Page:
Author Emma Mahony and Broadcaster Clare Catford explore this little known aspect of ADHD where sufferers are more sensitive than others to criticism, perhaps because, by the age of 12, ADHDers receive up to 20,000 more negative comments about themselves than other children. So what effect does RSD have on friendships, relationships and self-esteem?
All too often the same old clichés are trotted out by the media around ADHD so I was pleased to share this in Happiful magazine adapted from The UK information service ADDISS and included at the back of my book. It was the theme of 2019 ADHD awareness month
For me, the Take-Home tip from this podcast – was the “Do Not Disturb” on your phone. Usually when writing, I leave my phone downstairs but today I didn’t by mistake – and I was tempted by the constant boings of push-notifications to read emails half way through. Damn, I then lost my thread.
Her idea to turn on the Do Not Disturb mode on the I-phone (if you swipe up from the bottom as if using the Torch, it is a “crescent moon” shape on the tool bar) is genius.
For all that scattered attention, mindwandering, forgetfulness and disorganization there is an even more confusing aspect to ADHD that is often cited as evidence for why the person can’t have it at all. Hyperfocus, the ability to lose time and be completely absorbed by some interesting occupation, and interesting is the crucial word here, seems to suggest that the adhder can pay attention when it suits them.
When Dr Ned Hallowell, the ADHD expert from America, came to the UK – I was surprised to learn that he controlled his own ADD symptoms with coffee rather than medication. Any ADHDer is likely to LOVE coffee, or have an on-off relationship with it, knowing that overly wired means that you just do stupid things faster. Here is a neuroscientist explaining how to use coffee to your best advantage….
Caffeine is the most widely used stimulant in the world, but few use it to maximal advantage. Get optimally wired with these tips. Continue reading “Caffeine: A User’s Guide to Getting Optimally Wired”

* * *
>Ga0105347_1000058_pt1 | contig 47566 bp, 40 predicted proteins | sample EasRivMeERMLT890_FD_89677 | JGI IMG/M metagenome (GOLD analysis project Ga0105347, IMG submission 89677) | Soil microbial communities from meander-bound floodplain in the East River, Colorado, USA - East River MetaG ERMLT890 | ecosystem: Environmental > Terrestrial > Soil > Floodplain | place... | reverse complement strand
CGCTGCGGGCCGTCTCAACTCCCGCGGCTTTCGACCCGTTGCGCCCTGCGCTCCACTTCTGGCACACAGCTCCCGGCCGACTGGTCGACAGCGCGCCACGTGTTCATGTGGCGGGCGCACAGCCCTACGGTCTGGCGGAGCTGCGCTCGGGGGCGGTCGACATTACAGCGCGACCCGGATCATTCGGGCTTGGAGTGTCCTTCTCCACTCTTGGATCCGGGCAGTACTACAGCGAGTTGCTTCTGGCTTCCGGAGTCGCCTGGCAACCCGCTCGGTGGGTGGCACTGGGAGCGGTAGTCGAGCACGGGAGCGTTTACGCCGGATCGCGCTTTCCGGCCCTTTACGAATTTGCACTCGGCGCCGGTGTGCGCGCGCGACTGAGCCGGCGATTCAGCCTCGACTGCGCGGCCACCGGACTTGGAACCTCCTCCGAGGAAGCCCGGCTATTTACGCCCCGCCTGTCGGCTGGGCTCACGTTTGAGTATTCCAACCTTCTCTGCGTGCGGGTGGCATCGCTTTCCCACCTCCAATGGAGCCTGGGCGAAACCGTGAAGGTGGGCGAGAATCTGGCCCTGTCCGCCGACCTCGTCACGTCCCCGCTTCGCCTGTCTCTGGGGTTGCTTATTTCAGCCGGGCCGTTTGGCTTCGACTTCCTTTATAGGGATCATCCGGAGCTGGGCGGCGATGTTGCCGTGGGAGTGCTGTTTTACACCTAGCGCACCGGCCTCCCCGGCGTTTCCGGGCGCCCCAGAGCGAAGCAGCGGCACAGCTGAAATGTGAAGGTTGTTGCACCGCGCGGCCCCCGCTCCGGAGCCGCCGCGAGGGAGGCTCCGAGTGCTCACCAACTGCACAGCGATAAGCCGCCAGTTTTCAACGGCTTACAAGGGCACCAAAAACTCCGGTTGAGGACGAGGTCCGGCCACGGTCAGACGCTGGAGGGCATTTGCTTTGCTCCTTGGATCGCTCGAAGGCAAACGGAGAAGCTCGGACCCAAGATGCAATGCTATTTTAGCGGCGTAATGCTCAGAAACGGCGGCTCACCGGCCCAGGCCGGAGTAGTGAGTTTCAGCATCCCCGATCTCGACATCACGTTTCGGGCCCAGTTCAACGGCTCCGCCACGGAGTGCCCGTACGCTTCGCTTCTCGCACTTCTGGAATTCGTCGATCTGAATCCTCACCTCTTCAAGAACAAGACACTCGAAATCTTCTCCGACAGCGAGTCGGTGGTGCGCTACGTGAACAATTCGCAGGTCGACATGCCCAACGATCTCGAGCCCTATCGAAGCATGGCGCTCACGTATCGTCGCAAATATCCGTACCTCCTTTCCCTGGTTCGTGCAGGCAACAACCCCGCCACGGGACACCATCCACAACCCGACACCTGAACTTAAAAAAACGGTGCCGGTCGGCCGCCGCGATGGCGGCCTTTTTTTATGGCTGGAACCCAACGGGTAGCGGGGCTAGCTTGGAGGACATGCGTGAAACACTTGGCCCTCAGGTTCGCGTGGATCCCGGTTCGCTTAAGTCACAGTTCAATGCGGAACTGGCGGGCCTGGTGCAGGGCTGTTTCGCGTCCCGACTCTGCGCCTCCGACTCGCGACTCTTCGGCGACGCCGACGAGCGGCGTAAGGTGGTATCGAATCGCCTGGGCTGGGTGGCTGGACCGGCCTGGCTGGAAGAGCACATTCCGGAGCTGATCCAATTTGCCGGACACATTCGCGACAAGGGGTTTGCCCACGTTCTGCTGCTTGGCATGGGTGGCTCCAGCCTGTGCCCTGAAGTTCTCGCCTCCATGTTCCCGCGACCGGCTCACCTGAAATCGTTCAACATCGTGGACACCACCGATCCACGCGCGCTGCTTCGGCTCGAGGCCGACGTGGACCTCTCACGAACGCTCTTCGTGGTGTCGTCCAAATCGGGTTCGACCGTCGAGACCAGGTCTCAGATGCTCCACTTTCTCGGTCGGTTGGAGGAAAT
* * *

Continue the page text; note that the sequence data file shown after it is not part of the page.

Recently I took part in a double-blind randomised controlled medical trial for a cannabis inhaler to help in controlling ADHD symptoms. At the end of the six-week trial, I was later told that I was on the placebo – which was no surprise as the mouth puffer had no effect whatsoever. While I wasn’t expecting to feel euphoria, I expected to feel something – and quickly sensed I was puffing a dud. However, the trial run out of the Maudsley clinic in London, was evidence of the growing interest in CBD – Cannabis oil or medical marijuana – typically the extract of the plant without the THC, the part that makes you high. Continue reading “CBD – a help for ADHD?”
Here in the Washington Post about what ADHD means to America’s children. It includes details of the first US national survey of medication among preschoolers. It makes positive and interesting reading. I like the Brain difference, rather than Brain deficit.
The British ADHD organization – ADDISS – ran a campaign a few years ago in ADHD awareness week (this year happening on October 14 ) called “ADHD IS real”. I can’t think of many Awareness weeks that have to focus on the fact that the condition they are campaigning about actually exists.
Few mental health issues seem to suffer from the same stigma as ADHD. When I asked the head of the UK ADDISS, Andrea Bilbow OBE, to explain to me why I could only find well-funded parenting groups for Autism and Aspergers in my area, and nothing for ADHD, she explained: “Autism has the Aaahh factor, people feel sorry for the sufferers or carers. ADHD is just seen as annoying”.
Two phrases that mean little, but that are cliches bandied about journalists. We journos love a catchy cliche, however unhelpful they are. This piece by Nicholas Hellen in yesterday’s Sunday Times is no different. The medication is not a chemical cosh, it’s a stimulant – that helps ADHD concentrate. They may become more focussed, but they don’t turn into zombies, or someone knocked out or whacked out on downers. And with around 3% of the population suffering from ADHD, many in the UK undiagnosed, particularly if adults, it is unlikely that they are over-prescribed in some areas, more likely to be underprescribed. I would look forward to getting hold of the data properly and checking it against the % of the population. Most likely the patchy provision for people in, say, Portsmouth – where fewer mental health adhd specialist nurses operate mean that it is hard to get a diagnosis.
I would expect that the above “postcode lottery” is not showing an over-precription of “chemical coshes” to children, but an “under-diagnosis” due to lack of CAMHS resourcing in the area.
More examination needed.